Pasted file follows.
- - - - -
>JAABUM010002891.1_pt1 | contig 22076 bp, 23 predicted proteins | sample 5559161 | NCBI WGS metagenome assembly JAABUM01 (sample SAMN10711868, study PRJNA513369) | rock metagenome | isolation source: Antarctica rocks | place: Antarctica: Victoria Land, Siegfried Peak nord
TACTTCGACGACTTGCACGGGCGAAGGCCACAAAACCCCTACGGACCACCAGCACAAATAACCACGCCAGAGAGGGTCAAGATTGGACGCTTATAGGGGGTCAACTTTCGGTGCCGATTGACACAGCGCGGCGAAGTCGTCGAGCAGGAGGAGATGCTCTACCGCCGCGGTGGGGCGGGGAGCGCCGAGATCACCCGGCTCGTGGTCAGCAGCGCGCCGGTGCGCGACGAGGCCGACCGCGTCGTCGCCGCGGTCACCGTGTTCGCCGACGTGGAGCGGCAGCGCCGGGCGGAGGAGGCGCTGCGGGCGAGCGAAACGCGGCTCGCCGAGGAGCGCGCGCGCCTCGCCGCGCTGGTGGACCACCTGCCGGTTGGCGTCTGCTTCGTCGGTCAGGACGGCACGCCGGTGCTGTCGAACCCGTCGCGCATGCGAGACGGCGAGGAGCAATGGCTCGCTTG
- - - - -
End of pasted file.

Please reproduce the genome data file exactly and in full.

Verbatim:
>JAABUM010002891.1_pt1 | contig 22076 bp, 23 predicted proteins | sample 5559161 | NCBI WGS metagenome assembly JAABUM01 (sample SAMN10711868, study PRJNA513369) | rock metagenome | isolation source: Antarctica rocks | place: Antarctica: Victoria Land, Siegfried Peak nord
TACTTCGACGACTTGCACGGGCGAAGGCCACAAAACCCCTACGGACCACCAGCACAAATAACCACGCCAGAGAGGGTCAAGATTGGACGCTTATAGGGGGTCAACTTTCGGTGCCGATTGACACAGCGCGGCGAAGTCGTCGAGCAGGAGGAGATGCTCTACCGCCGCGGTGGGGCGGGGAGCGCCGAGATCACCCGGCTCGTGGTCAGCAGCGCGCCGGTGCGCGACGAGGCCGACCGCGTCGTCGCCGCGGTCACCGTGTTCGCCGACGTGGAGCGGCAGCGCCGGGCGGAGGAGGCGCTGCGGGCGAGCGAAACGCGGCTCGCCGAGGAGCGCGCGCGCCTCGCCGCGCTGGTGGACCACCTGCCGGTTGGCGTCTGCTTCGTCGGTCAGGACGGCACGCCGGTGCTGTCGAACCCGTCGCGCATGCGAGACGGCGAGGAGCAATGGCTCGCTTG